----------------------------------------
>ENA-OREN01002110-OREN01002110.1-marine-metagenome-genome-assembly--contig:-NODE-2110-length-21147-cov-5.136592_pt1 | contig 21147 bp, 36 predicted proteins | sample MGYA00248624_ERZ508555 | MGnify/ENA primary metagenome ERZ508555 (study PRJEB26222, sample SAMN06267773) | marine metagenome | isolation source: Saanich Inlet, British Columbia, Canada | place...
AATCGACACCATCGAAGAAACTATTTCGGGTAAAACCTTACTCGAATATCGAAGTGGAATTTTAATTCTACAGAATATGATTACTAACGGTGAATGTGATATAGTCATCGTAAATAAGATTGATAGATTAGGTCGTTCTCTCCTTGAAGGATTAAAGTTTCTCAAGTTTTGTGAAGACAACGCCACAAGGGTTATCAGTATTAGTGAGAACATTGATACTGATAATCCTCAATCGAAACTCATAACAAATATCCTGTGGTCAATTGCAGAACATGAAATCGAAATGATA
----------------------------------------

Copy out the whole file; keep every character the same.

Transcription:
>ENA-OREN01002110-OREN01002110.1-marine-metagenome-genome-assembly--contig:-NODE-2110-length-21147-cov-5.136592_pt1 | contig 21147 bp, 36 predicted proteins | sample MGYA00248624_ERZ508555 | MGnify/ENA primary metagenome ERZ508555 (study PRJEB26222, sample SAMN06267773) | marine metagenome | isolation source: Saanich Inlet, British Columbia, Canada | place...
AATCGACACCATCGAAGAAACTATTTCGGGTAAAACCTTACTCGAATATCGAAGTGGAATTTTAATTCTACAGAATATGATTACTAACGGTGAATGTGATATAGTCATCGTAAATAAGATTGATAGATTAGGTCGTTCTCTCCTTGAAGGATTAAAGTTTCTCAAGTTTTGTGAAGACAACGCCACAAGGGTTATCAGTATTAGTGAGAACATTGATACTGATAATCCTCAATCGAAACTCATAACAAATATCCTGTGGTCAATTGCAGAACATGAAATCGAAATGATA